From the Books: “Come Along With Me”, Shirley Jackson

After last week’s entry, a more positive extract, this time, from the same book: Shirley Jackson’s anthology Come Along With Me. This is from an essay titled “Notes for a Young Writer”. I don’t read a whole lot of writing advice these days, figuring that at this point in my life I’m either going to swim or sink whilst valiantly attempting to swim. This, though, is an old favorite of mine.

In the country of the story the writer is king. He makes all the rules, with the only reservation that he must not ask more than a readaer can reasonably grant. Remember, the reader is a very tough customer indeed, stubborn, dragging his feet, easily irritated. He will willingly agree to suspend disbelief for a time: he will go along with you if it is necessary for your story that you both assume temporarily that there rally is a Land of Oz, but he will not suspend reason, he will not agree, for any story ever written, that he can see the Land of Oz from his window. As a matter of fact, you would do well to picture your typical reader as someone lying in a hammock on a soft summer day, with children playing loudly near by, a television set and a radio both going at once, a sound truck blaring past in the street, birds singing and dogs barking; this fellow has a cool drink and a pillow for his head, and all you have to do with your story is catch his attention and hold it. Remember, your story is an uneasy bargain with your reader. Your end of the bargain is to play fair, and keep him interested, his end of the bargain is to keep reading. It is just terribly terribly easy to put a story down half-read and go off and do something else. Nevertheless, for as long as the story does go on you are the boss. You have the right to assume that the reader will accept the story on your own terms. You have the right to assume that the reader, however lazy, will exert some small intelligence while he is reading. Suppose you are writing a story about a castle. You do not need to describe every tower, every man at arms, every stone; your reader must bring his own complement of men at arms and towers; you need only describe one gardener to imply that the castle is well stocked with servants. In your stories, then, set your own landscape with its own horizons, put your characters in where you think they belong, and move them as you please.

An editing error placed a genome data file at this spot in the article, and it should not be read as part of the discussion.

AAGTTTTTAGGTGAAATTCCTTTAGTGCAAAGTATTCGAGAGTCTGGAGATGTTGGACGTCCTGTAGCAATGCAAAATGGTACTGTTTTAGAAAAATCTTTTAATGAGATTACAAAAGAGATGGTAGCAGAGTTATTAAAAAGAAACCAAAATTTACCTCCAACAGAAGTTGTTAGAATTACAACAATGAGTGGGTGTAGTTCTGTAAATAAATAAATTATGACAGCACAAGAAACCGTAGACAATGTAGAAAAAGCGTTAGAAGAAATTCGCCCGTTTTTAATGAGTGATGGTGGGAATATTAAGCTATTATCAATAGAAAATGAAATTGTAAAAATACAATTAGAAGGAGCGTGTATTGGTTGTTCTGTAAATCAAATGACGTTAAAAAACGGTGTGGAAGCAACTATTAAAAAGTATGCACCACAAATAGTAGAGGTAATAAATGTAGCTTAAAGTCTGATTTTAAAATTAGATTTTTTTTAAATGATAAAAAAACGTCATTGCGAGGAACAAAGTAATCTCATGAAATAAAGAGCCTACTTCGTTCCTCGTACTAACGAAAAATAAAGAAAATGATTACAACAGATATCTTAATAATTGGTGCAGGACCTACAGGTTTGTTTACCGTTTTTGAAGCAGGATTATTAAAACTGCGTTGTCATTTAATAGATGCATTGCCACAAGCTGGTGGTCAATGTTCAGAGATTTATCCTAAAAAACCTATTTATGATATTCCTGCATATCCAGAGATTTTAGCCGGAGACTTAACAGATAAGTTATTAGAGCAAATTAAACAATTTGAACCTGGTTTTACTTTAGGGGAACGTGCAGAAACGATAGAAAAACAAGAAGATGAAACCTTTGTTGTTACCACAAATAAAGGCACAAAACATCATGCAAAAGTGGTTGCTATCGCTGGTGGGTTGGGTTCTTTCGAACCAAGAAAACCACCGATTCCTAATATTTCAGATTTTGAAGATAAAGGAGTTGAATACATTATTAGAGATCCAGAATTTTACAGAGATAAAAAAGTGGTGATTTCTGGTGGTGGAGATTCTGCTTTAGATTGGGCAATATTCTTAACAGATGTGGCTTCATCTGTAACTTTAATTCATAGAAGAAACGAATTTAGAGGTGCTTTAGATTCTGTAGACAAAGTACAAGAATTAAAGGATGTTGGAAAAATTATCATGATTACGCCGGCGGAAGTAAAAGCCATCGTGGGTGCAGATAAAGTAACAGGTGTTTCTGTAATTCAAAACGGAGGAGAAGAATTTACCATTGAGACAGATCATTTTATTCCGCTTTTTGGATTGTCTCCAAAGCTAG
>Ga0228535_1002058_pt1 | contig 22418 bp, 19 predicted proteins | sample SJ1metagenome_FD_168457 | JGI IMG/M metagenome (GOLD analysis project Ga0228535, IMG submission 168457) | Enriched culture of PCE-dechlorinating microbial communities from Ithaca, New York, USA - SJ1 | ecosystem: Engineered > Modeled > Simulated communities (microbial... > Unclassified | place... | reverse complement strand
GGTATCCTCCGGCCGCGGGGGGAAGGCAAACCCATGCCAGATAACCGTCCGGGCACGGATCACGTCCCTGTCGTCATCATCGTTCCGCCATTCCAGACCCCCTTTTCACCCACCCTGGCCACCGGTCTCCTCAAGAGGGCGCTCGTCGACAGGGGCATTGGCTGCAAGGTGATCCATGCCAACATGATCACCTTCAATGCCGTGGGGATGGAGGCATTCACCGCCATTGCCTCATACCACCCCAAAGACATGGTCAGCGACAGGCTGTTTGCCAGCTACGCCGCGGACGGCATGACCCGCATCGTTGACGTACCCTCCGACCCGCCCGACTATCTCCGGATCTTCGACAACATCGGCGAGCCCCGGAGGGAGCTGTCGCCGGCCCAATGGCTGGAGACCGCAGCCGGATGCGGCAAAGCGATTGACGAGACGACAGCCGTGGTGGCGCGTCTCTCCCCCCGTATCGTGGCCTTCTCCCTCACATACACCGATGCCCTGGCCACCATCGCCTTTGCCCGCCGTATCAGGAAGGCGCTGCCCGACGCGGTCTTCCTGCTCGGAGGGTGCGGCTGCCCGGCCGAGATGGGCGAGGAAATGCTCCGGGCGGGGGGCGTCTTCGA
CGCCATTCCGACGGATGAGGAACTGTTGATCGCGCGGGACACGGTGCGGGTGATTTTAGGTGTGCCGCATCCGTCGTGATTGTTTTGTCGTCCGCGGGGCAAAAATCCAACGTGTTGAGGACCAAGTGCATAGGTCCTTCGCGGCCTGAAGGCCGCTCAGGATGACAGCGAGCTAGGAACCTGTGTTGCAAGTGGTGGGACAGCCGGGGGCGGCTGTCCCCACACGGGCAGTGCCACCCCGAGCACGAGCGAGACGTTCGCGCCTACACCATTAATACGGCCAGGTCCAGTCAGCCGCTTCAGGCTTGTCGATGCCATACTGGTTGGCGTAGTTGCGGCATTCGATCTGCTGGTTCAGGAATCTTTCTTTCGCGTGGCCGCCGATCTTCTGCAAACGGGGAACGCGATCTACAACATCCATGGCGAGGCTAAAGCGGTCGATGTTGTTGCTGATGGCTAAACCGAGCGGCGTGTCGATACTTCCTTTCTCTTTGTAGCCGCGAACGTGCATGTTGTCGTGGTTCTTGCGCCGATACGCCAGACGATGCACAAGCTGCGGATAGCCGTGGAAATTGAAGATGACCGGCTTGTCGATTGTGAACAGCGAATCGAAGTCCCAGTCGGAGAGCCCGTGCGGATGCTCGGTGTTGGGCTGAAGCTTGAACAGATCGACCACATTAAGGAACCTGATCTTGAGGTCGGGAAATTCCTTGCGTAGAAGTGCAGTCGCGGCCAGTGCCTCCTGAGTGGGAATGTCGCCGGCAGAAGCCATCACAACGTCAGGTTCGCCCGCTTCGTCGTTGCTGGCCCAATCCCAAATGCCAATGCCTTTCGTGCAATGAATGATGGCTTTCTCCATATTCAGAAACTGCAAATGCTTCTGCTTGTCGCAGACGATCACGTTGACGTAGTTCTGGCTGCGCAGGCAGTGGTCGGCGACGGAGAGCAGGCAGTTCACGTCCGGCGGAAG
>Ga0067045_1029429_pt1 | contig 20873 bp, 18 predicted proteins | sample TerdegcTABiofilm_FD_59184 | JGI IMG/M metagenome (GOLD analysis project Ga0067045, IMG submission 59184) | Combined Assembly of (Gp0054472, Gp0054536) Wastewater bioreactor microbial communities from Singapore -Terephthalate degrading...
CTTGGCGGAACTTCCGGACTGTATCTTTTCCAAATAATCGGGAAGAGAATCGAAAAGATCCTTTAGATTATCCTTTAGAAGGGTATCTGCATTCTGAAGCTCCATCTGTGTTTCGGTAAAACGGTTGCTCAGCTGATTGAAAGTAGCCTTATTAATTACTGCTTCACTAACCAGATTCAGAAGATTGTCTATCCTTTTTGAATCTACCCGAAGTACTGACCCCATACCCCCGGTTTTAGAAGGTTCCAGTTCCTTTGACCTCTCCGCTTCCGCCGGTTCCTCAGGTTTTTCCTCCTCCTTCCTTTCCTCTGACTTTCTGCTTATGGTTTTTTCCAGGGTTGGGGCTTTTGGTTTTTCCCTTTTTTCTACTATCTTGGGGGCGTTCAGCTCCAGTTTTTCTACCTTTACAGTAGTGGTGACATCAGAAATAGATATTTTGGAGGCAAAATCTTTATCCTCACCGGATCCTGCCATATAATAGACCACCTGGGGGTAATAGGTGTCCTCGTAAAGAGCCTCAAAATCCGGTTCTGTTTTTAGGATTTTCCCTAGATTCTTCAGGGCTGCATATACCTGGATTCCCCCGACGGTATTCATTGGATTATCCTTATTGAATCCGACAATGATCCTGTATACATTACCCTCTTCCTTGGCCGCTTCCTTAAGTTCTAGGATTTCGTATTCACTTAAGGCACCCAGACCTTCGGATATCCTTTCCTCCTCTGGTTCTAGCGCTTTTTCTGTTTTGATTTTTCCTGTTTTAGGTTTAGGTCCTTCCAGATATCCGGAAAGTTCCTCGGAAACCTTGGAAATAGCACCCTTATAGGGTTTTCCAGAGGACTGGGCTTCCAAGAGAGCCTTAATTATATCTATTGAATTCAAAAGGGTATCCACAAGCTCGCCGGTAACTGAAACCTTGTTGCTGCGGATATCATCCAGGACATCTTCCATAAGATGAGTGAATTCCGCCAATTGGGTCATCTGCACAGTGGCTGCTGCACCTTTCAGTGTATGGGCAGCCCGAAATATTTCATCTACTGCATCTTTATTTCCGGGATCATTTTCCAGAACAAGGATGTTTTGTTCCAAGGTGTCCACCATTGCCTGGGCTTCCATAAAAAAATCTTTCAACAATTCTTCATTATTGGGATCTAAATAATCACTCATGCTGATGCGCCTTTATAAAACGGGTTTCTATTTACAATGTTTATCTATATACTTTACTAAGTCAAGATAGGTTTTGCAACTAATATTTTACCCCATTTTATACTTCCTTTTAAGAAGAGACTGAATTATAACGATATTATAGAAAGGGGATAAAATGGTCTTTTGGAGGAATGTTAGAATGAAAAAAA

The entire essay is well-worth tracking down, especially if you are in the company of a writer.

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